***image1***Unbeknownst to most of Team Ramstein, a tri-state contingent of nearly 60 Air National Guardsmen finished a 10-week tour of duty Jan. 11, with the 38th Airlift Squadron where they’d collectively hauled cargo throughout Europe before picking up their J-model C-130 Hercules and leaving just as quietly as they came.
The lack of fanfare was not that their contributions weren’t appreciated, but more a comment on how seamlessly guard, reserve and active- duty members have learned to work together as a total force to get the mission done.
“Active, guard and reserve Airmen in this day and age can’t do anything without each other and have no other choice but to work together − and here at Ramstein you have the perfect example of that total force,” said Col. Larry Gallogly, a Rhode Island Air National Guardsman, who was the acting 38th AS commander during the final two weeks of that rotation.
***image2***With the dedicated support provided by the squadron’s all-guard and reserve team, the colonel said Ramstein’s active-duty 37th Airlift Squadron doesn’t have to shoulder U.S. Air Forces in Europe’s airlift mission all by themselves.
“Covering missions throughout Europe and to the desert while performing local training missions is a tremendous burden on them and so the guard and reserve can come over here and relieve some of that burden,” he said.
“The real benefit, however, is all of us working together, getting to know each other building relationships and building up that level of trust because we’re going to run into each other all around the world and it should be a very seamless operation,” Colonel Gallogly said.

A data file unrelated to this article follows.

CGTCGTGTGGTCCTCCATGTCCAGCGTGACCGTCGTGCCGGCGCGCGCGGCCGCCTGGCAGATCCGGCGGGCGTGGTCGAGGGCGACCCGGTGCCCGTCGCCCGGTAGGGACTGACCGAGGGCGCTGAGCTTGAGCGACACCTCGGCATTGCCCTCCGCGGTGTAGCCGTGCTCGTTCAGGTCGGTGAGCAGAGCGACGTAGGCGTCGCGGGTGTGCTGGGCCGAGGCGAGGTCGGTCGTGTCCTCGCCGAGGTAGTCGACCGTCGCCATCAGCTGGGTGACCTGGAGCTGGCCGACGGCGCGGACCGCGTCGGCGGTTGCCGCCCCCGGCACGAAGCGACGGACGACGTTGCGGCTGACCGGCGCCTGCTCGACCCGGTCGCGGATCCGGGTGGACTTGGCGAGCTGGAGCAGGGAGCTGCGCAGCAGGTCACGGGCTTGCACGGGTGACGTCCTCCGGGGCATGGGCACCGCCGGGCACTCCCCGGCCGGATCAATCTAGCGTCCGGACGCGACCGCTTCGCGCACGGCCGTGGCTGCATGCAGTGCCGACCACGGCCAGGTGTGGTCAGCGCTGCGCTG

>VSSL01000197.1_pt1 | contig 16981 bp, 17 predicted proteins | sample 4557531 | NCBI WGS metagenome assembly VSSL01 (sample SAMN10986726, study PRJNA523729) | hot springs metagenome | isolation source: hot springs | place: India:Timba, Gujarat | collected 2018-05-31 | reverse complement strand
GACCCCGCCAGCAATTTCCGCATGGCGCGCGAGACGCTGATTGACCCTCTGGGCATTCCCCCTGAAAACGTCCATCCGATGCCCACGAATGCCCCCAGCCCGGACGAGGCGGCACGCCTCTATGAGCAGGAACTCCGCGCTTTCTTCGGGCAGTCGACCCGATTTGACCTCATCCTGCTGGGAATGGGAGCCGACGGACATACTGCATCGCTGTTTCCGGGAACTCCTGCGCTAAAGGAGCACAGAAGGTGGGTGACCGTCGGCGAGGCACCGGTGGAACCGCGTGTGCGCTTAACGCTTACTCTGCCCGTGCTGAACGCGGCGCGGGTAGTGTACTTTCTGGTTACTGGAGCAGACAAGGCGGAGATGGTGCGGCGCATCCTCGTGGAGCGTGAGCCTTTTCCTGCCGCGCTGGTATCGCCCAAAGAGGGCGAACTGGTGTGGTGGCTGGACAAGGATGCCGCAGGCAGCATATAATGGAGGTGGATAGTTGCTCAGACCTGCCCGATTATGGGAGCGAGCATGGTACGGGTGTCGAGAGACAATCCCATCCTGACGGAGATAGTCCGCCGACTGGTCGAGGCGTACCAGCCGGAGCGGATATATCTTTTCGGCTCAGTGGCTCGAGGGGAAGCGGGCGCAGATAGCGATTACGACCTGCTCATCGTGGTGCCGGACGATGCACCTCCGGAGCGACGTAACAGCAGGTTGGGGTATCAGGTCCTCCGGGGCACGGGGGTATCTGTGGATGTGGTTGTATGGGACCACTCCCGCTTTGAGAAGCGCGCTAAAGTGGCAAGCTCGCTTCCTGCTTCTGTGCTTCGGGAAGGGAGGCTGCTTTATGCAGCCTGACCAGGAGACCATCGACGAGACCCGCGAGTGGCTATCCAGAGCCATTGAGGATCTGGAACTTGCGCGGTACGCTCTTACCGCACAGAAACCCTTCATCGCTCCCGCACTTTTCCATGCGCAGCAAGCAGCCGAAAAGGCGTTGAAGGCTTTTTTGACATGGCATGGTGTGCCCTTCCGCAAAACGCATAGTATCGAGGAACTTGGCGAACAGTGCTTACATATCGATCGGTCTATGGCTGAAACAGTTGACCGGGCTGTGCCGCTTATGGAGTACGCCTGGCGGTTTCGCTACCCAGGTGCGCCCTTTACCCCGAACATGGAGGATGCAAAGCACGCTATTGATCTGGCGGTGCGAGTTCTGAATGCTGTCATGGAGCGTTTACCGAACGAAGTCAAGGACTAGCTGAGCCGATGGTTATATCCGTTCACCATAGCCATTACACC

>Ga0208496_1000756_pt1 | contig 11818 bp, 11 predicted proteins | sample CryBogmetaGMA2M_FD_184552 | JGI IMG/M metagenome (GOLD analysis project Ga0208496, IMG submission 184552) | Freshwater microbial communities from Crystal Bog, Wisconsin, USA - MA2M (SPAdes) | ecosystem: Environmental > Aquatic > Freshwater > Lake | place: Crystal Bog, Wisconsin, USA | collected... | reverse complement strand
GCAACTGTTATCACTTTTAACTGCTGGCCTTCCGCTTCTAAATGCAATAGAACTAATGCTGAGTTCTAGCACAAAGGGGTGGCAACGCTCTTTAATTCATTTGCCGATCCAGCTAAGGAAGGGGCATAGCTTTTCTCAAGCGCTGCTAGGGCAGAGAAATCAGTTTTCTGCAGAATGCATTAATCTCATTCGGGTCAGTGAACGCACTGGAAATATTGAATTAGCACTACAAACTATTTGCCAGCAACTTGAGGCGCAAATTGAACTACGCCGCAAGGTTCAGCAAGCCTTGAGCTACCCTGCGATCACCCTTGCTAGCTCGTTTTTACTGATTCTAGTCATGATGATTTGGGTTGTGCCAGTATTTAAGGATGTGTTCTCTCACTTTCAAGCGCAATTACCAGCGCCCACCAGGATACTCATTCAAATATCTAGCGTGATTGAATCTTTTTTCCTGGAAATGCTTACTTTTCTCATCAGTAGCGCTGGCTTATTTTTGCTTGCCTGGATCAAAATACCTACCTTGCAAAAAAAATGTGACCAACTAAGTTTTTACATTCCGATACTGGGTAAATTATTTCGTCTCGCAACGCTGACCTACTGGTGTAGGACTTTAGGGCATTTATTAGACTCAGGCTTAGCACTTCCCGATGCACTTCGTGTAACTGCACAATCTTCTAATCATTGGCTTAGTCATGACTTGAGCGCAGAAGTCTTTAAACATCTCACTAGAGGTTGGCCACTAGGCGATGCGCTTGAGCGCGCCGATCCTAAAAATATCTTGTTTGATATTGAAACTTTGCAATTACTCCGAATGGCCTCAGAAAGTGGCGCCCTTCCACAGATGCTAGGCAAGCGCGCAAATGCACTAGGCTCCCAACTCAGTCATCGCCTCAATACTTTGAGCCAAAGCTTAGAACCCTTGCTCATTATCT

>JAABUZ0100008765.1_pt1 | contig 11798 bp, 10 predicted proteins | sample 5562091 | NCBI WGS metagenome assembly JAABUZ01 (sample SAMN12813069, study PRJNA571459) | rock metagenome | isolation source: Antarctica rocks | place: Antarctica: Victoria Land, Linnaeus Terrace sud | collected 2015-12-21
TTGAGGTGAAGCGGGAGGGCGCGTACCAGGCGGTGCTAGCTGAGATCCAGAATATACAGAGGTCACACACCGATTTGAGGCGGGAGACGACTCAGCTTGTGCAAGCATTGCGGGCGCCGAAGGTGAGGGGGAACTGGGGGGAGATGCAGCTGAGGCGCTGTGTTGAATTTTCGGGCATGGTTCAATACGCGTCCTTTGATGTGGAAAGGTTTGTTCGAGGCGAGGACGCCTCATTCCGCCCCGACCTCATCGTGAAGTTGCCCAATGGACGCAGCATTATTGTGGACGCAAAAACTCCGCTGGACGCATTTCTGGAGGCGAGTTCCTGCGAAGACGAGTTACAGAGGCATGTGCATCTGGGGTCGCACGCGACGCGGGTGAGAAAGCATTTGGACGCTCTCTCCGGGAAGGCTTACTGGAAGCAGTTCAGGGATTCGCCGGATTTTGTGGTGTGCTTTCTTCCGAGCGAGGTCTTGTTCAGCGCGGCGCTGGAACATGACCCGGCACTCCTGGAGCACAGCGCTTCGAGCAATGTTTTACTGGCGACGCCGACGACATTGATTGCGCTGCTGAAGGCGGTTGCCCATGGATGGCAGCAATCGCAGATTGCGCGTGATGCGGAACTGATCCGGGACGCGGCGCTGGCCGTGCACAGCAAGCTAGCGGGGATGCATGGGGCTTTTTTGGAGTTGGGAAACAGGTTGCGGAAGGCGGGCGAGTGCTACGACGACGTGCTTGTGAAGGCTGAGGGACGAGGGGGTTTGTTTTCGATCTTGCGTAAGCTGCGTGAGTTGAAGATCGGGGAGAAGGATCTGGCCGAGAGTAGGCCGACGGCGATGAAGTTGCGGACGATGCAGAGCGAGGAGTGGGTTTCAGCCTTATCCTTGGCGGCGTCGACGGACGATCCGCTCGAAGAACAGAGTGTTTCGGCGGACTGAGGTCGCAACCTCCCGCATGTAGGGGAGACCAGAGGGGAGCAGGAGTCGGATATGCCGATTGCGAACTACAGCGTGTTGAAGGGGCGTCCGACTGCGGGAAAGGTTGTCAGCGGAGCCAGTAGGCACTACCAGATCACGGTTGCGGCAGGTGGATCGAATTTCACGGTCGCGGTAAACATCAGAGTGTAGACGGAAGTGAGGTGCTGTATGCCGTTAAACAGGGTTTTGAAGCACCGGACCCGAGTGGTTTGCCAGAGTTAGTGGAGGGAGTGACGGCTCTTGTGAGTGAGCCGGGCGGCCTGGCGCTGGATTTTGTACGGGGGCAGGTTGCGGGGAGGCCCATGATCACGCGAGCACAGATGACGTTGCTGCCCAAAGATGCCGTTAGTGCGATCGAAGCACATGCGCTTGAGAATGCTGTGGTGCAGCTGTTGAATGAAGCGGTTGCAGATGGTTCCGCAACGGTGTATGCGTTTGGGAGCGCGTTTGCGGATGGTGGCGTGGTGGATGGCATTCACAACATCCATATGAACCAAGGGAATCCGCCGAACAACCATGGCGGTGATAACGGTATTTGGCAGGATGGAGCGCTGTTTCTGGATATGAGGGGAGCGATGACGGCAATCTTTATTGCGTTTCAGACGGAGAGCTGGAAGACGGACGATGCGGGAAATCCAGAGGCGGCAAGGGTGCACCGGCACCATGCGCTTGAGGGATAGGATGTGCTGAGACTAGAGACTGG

Colonel Gallogly, who at his home station of Quanset State Airport in Rhode Island, serves as the commander of the 143rd Airlift Wing.
***image3***“I’m here as a squadron commander working for the 86th Airlift Wing right now and some day down the road they could be deployed working for my wing somewhere,” he said.
The roughly 40-member Air National Guard team from California, Maryland and Rhode Island are no strangers to one another. Representing three of the only four guard units in possession of the new J-model C-130 Hercules, the teams continually cross paths.
One of the last missions of the team’s tour in Germany required the transfer of cargo from Aviano Air Base, Italy, to Zaragoza Air Base, Spain.
The payload will help sustain more than a dozen fighter aircraft and their support personnel conducting training over the next month.
The six-member Rhode Island-based crew had made an identical run earlier in the week. Some of the crew had worked together for several years sharing deployments to different countries.
Co-pilot Capt. Kevin McDonnell, whose father was Active Guard Reserve for 32 years, remembers growing up around a flight line. He enlisted at age 18.
“I knew exactly what I was getting into,” he said.
After enlisting for six years, he got his commission and has been flying for the last 10. The captain said the guard’s role in the total force concept has evolved in recent years.
“Prior to 9-11, (life in the Guard) seemed more at ease,” he said. “I remember champing at the bit to really get in the game. I felt like I was a pro ball player practicing my whole life to go fly a mission but having to sit on the bench. But now it feels as if we’re no longer benchwarmers – we’re starters and we’re playing in the game.”
On the return leg from Spain, the mood among the Rhode Island crew was light as there was talk of seeing family soon and the prospect of catching a New England Patriot’s game.
After landing and parking an empty J-model on the Ramstein tarmac, the crew was met by new faces and uniforms bearing the Kentucky and Idaho state colors.
There were no flowery welcomes or cheerful exchanges between the incoming and outgoing crews – just unspoken nods of mutual understanding and matter-of-fact exchanges of need-to-know information.
It was time to pass the baton and it was as though they’d all done this before at another time in another place. It was exactly the way it was supposed to be.